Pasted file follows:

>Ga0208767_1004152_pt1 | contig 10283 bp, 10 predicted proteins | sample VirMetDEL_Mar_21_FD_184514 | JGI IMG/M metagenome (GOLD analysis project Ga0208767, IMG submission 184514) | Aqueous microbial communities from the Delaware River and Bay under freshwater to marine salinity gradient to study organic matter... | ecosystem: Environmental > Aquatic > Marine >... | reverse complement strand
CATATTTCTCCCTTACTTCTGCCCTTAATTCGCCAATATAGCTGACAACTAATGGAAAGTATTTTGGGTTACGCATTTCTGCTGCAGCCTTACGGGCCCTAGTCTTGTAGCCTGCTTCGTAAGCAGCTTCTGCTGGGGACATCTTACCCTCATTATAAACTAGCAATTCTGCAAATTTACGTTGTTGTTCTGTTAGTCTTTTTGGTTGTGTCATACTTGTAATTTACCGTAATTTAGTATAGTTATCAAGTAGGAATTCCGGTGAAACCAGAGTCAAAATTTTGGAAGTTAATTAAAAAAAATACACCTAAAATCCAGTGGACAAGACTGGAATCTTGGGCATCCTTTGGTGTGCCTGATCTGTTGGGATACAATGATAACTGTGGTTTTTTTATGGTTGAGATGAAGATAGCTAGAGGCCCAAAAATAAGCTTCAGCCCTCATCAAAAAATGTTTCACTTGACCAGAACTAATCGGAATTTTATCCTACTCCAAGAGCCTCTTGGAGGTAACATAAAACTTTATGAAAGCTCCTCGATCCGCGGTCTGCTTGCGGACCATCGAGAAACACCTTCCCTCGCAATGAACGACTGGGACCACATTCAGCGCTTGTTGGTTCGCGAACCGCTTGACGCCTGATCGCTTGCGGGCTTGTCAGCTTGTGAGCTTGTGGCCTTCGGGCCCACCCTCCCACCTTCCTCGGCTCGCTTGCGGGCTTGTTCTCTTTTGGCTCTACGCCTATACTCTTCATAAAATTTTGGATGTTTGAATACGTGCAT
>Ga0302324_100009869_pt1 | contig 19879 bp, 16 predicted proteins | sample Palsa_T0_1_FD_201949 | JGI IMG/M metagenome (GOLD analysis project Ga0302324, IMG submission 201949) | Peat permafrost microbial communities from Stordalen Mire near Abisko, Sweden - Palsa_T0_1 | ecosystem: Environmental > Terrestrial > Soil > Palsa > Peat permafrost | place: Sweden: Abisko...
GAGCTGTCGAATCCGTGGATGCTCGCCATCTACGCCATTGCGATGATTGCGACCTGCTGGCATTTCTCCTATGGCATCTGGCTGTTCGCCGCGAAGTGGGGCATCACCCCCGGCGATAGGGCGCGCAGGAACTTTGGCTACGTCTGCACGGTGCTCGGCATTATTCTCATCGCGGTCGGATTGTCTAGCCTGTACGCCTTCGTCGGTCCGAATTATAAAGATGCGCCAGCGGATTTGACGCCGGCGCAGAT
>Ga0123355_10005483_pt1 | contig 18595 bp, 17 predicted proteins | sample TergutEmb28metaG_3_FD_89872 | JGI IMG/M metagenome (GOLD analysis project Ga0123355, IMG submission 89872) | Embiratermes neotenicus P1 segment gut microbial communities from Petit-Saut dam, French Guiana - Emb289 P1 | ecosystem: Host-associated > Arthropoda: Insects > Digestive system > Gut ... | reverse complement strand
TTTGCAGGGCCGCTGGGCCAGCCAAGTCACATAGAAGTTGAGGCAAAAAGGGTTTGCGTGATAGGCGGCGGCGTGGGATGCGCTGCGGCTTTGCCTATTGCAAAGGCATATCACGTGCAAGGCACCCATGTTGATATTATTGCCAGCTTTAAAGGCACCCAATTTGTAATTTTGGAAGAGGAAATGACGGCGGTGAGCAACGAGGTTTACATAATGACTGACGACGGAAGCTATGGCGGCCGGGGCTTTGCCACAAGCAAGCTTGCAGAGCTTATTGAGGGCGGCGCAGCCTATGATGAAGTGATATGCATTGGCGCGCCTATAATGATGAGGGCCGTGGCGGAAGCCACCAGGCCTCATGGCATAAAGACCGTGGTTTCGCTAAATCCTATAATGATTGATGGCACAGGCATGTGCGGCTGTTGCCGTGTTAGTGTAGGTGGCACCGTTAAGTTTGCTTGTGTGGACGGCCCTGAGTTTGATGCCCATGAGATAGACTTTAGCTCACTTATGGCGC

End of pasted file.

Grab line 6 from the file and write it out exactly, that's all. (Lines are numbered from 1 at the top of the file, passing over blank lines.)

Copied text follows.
TTTGCAGGGCCGCTGGGCCAGCCAAGTCACATAGAAGTTGAGGCAAAAAGGGTTTGCGTGATAGGCGGCGGCGTGGGATGCGCTGCGGCTTTGCCTATTGCAAAGGCATATCACGTGCAAGGCACCCATGTTGATATTATTGCCAGCTTTAAAGGCACCCAATTTGTAATTTTGGAAGAGGAAATGACGGCGGTGAGCAACGAGGTTTACATAATGACTGACGACGGAAGCTATGGCGGCCGGGGCTTTGCCACAAGCAAGCTTGCAGAGCTTATTGAGGGCGGCGCAGCCTATGATGAAGTGATATGCATTGGCGCGCCTATAATGATGAGGGCCGTGGCGGAAGCCACCAGGCCTCATGGCATAAAGACCGTGGTTTCGCTAAATCCTATAATGATTGATGGCACAGGCATGTGCGGCTGTTGCCGTGTTAGTGTAGGTGGCACCGTTAAGTTTGCTTGTGTGGACGGCCCTGAGTTTGATGCCCATGAGATAGACTTTAGCTCACTTATGGCGC